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Advertise Here

I delivered the speech below as project #6 in my Toastmasters journey to earning my Competent Communicator award. Wish you had been there, dear reader. Someday. For now, here’s the text: * * * Words echoed in the courtroom, reverberating …...

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When Did I Become a Pushover?

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As I Approach 30

I live in a small town. Colona, IL has a population of just over 5,000. As a jogger, this means I am usually only assaulted with exhaust fumes a few times whenever I decide to go outside to burn some calories. But as far as the type of people passing me on the roadside? Over this, I have no control....

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Im your king

Filed Under , on October 7th, 2017

The Privilege of Decision

By Seth Kabala

I delivered the speech below as project #6 in my Toastmasters journey to earning my Competent Communicator award. Wish you had been there, dear reader. Someday. For now, here’s the text:

* * *

Words echoed in the courtroom, reverberating off the walls like mad spirits. Running, bouncing, stopping, reversing, accelerating—each word was a terrible messenger joining with its fellow bearers of bad tidings to deliver the final judgement: guilty.

Guilty of what? Of speaking my mind? Of listening to those who speak theirs? Of daring to pursue actions for the common good?

The answer: yes—to all of the above.

The sentence: death.

By whose authority do you condemn an innocent man to die?

By my right, for I am the king, and you … ? You are the dirt on the soles of my shoes, the moldy crusts I throw to the dogs, the excrement in my chamber pot.

You are nothing, and to nothing you shall return.

* * *

Ask yourself this question: if my life and liberty were on the line, would I rather they be in the hands of an unstable monarch or subject to the measured judgement of a jury of my peers?

Prior to the United States of America declaring its independence, I imagine scenes such as the one I just portrayed were common place. If not word-for-word, surely some derivation of those words and ideas existed, for why else would bands of explorers set sail across the ocean to find a new world, establish a new world order, and fight to the death to defend that order?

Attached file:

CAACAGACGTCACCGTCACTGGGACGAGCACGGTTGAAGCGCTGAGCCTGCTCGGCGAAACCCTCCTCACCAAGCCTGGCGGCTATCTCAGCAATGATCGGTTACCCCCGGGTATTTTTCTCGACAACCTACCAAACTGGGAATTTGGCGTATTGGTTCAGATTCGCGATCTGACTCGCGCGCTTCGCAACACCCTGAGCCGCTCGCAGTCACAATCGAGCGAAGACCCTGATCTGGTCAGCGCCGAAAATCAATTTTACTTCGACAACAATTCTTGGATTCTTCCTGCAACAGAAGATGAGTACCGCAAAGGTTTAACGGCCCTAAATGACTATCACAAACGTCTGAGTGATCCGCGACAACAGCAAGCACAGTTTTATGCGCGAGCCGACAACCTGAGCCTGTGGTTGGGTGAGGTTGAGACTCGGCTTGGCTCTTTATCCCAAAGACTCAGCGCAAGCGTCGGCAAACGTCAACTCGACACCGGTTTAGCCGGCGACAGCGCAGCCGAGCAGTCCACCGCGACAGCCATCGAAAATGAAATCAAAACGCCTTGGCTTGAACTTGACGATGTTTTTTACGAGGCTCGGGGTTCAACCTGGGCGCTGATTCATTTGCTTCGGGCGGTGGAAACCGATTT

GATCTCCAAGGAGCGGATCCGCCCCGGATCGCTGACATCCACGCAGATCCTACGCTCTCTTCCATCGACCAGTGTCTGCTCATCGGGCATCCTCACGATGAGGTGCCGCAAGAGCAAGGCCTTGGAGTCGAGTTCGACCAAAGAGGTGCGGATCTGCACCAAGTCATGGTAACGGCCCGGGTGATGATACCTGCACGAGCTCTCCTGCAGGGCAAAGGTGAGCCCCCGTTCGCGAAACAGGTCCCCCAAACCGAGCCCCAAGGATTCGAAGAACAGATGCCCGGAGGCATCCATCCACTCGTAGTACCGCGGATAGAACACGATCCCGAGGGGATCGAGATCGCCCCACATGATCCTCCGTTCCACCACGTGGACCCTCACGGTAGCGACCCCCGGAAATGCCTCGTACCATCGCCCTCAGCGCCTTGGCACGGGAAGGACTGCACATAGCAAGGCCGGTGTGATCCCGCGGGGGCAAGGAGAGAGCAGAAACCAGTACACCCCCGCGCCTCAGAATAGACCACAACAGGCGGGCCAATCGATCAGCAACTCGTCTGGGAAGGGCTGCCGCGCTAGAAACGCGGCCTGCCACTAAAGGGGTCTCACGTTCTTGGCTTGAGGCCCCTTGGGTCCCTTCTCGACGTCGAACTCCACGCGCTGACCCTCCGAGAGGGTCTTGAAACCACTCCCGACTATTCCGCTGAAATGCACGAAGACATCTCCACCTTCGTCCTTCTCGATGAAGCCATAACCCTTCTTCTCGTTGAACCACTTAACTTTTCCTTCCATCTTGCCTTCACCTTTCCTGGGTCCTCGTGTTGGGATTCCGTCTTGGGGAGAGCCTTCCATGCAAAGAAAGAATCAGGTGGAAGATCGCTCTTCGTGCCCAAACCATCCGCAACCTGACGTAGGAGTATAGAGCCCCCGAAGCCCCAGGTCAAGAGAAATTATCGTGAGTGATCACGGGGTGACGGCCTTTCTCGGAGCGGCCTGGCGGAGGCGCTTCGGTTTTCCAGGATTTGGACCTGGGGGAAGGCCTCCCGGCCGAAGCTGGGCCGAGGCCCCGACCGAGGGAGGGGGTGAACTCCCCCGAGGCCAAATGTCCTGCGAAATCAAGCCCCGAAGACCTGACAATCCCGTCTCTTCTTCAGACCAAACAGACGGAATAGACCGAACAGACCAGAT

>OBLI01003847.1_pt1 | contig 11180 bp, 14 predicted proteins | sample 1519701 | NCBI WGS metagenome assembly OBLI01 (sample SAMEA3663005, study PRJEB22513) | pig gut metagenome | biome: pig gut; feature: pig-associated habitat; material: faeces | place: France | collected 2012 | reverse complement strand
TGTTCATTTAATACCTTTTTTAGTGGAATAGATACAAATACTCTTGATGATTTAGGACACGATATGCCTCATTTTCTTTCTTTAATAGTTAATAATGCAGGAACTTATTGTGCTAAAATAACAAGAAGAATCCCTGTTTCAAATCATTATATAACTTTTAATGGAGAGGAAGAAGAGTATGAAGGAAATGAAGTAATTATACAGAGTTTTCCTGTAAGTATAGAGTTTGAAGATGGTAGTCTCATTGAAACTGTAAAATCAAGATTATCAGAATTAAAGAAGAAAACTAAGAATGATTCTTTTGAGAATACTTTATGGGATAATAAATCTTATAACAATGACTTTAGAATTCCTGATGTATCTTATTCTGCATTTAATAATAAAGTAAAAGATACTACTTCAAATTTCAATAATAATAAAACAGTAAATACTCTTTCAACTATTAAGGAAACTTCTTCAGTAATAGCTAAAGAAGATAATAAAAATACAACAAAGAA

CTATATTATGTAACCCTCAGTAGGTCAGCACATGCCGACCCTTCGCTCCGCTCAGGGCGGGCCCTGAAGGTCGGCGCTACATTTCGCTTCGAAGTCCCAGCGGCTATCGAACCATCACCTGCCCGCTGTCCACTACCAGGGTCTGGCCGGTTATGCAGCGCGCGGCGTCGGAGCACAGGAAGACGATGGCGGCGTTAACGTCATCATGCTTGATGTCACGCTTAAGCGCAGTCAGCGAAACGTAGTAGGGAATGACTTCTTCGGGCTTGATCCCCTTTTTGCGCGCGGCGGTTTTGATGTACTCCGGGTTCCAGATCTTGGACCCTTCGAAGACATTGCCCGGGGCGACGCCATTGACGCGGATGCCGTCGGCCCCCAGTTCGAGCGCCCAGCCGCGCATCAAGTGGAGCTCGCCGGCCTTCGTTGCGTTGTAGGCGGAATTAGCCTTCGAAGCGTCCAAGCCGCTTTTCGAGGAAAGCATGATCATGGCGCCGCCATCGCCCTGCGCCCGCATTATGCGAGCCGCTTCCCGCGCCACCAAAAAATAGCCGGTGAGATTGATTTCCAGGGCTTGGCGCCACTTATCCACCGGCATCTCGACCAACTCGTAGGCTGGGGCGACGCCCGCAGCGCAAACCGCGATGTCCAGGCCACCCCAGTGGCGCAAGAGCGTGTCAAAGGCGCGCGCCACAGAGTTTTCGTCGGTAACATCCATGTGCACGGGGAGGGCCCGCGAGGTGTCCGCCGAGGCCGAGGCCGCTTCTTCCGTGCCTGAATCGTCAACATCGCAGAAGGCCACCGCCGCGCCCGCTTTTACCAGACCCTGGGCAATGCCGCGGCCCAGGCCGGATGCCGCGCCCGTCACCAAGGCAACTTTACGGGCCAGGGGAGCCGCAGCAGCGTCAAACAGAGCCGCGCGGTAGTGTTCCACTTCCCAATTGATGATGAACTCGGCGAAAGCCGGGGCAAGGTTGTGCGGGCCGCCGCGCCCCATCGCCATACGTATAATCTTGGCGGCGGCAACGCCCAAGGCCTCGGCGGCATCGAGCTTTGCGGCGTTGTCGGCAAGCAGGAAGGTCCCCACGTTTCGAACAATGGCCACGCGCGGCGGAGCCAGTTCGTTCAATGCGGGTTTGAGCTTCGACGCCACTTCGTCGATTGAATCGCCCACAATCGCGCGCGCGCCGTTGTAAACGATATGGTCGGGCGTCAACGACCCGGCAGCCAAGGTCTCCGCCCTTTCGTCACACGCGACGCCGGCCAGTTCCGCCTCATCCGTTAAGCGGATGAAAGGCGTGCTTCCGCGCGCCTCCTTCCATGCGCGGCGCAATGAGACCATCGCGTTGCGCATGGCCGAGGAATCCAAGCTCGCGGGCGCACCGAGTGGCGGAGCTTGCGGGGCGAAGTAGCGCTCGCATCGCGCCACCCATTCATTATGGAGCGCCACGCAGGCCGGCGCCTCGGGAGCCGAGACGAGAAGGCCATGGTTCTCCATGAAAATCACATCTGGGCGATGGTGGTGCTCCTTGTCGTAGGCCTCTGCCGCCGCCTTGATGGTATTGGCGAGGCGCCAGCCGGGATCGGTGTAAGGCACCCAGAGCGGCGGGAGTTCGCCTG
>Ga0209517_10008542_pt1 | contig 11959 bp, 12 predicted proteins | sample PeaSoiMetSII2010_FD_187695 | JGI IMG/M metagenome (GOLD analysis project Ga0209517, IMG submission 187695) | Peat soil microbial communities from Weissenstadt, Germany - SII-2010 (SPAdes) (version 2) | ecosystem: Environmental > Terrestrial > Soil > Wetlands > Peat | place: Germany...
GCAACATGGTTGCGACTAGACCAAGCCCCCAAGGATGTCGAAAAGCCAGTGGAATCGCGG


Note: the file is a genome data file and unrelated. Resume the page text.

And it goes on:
Leading up to the signing of the Declaration of Independence, King George III was committing egregious acts against his subjects, the American colonists, such as:

1. Restricting trade, forcing the colonists to rely on Britain for basic supplies, bankrupting towns to the point of destitution.

2. The imposition of martial law, whereby you could either agree to join the British cause or else suffer the plundering of your land, killing of your livestock, and perhaps the tar-and-feathering of yourself.

3. Suspension of habeas corpus, effectively legalizing illegal imprisonment, and along with this, removal of any private American citizen from the colonies to England for prosecution. The goal was to deprive the accused of “all that is substantial and beneficial in a trial by jury,” per Edmund Burke, a 1770s Member of Parliament and supporter of the colonial cause.

You can’t buy anything but British goods? Fine, you become a farmer. Make everything yourself. Time to become resourceful. You join their side or they burn your farm? You were looking to travel anyway. No one has discovered your hidden donkey tied up on the back 40. Plus, you’ve heard minimalism is all the rage!

But illegal imprisonment for real or imagined treasonous acts and hauling you across the ocean for summary judgment not from your peers but from the diseased mind of the crown and his cronies? How do you spin that?

You don’t. I argue that if there’s anything worth fighting for, it is the right to liberty and justice and a trial by a jury of your peers.

A couple months ago, I served on a 12-member jury for a civil medical malpractice trial. The defendant, a neuro surgeon, was accused of botching a lower lumbar disc removal, causing the plaintiff/patient permanent nerve damage. The plaintiff, who was 26-years-old at the time of surgery, suffered, among other things, permanent erectile dysfunction and sensory deficits, which meant he couldn’t get it up and couldn’t feel it if he did.

The junior-higher in me wanted to snicker at the two weeks of descriptions we heard of flaccid this and no harder than a raw hot dog that, but I pushed those feelings down and reminded myself of the privilege of sitting in that jury box.

Folks, people died, scores of them, over hundreds of years, thousands of miles; families were ripped apart; legacies were tarnished; lives were ruined to build the foundations of America so I could have the privilege, not the duty, of serving on a jury of peers to help bring justice to someone who had been wronged.

Proverbs 12:15 says, “The way of fools seems right to them, but the wise listen to advice.”

Unstable monarch or jury of your peers.

Ladies and gentlemen, it is our privilege to decide.


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Seth Kabala

About: Seth Kabala
Seth is an entrepreneur, writer, musician, family man, and juggler of balls--big ones. He lives with his wife and three children in Portland, OR.

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